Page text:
My Top 10:

  1. M*A*S*H
  2. The Twelve Chairs
  3. Women in Love
  4. Lovers and Other Strangers
  5. Patton
  6. Floating Weeds
  7. The Joke
  8. Mississippi Mermaid
  9. Where’s Poppa?
  10. Catch-22

Note:  Not a strong Top 10, although at least it has 10.  The 2-5 are the weakest as a whole since 1965 and there won’t be a weaker group until 1976.  They look even weaker because they are between two very strong years.  Patton would have been #9 in 1969. (more…)

You should definitely see the film on the left. I suggest you skip the book on the right.

I am at roughly the halfway point in this project, starting with my combined year of 1912-26 (the pre-Oscar years) and running through to the present (whenever that might happen to be), so before I get to 1970 (which isn’t quite ready yet anyway), here is a little reflection on the first half. (more…)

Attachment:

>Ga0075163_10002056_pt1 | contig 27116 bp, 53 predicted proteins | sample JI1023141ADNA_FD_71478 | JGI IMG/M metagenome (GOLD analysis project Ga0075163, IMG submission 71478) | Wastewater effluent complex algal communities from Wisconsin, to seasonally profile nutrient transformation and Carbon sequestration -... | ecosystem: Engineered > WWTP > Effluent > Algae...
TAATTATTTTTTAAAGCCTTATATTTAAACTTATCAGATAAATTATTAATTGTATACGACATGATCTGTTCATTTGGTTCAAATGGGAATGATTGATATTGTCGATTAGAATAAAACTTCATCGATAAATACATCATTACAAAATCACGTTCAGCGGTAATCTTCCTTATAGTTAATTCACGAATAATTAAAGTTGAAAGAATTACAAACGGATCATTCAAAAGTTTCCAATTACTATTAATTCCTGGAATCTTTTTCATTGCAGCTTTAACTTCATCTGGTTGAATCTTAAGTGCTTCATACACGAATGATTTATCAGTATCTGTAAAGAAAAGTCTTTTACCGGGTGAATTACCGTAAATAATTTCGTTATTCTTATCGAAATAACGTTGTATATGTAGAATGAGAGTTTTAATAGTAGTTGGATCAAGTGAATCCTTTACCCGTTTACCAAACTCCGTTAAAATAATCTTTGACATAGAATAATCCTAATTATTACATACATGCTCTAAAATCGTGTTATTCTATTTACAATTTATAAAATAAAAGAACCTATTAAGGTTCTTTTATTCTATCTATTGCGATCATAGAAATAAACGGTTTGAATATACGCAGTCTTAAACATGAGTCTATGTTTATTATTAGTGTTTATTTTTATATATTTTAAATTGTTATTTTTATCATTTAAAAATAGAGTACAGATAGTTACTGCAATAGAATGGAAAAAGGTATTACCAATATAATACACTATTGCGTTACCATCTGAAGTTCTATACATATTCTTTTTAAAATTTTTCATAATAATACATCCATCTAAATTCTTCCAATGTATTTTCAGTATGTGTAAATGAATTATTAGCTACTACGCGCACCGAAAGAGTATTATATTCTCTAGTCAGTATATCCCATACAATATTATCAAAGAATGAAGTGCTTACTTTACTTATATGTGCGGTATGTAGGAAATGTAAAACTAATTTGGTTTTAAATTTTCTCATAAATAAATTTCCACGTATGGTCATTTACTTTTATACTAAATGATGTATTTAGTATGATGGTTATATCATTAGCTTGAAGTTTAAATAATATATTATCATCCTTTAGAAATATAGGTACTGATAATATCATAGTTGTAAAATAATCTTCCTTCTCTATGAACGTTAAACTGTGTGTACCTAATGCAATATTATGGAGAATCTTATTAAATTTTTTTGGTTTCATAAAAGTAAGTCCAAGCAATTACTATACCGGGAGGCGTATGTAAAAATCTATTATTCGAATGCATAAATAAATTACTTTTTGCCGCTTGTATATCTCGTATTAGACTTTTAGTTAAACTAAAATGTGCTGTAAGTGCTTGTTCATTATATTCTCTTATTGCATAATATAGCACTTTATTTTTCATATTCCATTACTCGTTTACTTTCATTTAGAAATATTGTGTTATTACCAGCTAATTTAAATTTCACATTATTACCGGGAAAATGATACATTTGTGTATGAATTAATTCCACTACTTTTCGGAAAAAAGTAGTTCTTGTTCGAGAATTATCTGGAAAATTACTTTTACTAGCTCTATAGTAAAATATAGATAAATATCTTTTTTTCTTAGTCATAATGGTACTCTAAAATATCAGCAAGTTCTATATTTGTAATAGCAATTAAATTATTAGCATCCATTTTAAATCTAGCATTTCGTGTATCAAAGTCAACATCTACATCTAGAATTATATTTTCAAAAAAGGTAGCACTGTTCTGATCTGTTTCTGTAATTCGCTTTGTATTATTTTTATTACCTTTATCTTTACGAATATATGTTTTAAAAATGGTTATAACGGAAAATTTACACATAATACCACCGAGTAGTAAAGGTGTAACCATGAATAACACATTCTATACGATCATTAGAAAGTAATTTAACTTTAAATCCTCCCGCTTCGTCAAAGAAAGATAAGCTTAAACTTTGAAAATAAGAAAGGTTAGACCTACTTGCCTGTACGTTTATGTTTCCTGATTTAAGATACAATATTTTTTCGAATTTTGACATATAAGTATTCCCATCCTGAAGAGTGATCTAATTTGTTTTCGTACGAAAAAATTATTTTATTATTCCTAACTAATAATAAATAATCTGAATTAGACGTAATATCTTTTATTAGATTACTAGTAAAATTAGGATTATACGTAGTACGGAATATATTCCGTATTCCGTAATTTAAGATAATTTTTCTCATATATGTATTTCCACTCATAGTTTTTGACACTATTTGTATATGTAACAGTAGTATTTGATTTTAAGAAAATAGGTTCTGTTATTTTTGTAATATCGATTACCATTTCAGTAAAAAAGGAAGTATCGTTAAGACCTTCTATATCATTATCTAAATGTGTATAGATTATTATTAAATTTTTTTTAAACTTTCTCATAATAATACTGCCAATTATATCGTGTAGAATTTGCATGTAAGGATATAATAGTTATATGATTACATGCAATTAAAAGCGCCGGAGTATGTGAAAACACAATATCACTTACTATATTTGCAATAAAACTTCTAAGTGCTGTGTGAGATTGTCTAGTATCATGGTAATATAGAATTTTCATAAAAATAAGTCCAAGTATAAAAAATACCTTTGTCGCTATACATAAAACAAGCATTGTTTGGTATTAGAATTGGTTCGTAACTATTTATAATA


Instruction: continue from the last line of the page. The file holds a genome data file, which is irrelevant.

A Century of Film
Crime Films

The Genre:

There seems to be an idea that Gangster Films and Crime Films are interchangeable.  But to me, a Crime film is more than just a Gangster Film and the latter is just a sub-genre of the former.  The Rough Guide to Gangster Movies kind of sums up the idea right away even if they are just talking about Gangster films and not Crime films:

“Every book about gangster movies has to have a working definition of what a gangster movie actually is.  And each will disagree with the other.  For the purposes of the Rough Guide to Gangster Movies, it is one in which the gangster is the protagonist, not the supporting player or bête noir of the long-suffering cop hero.” (p 3) (more…)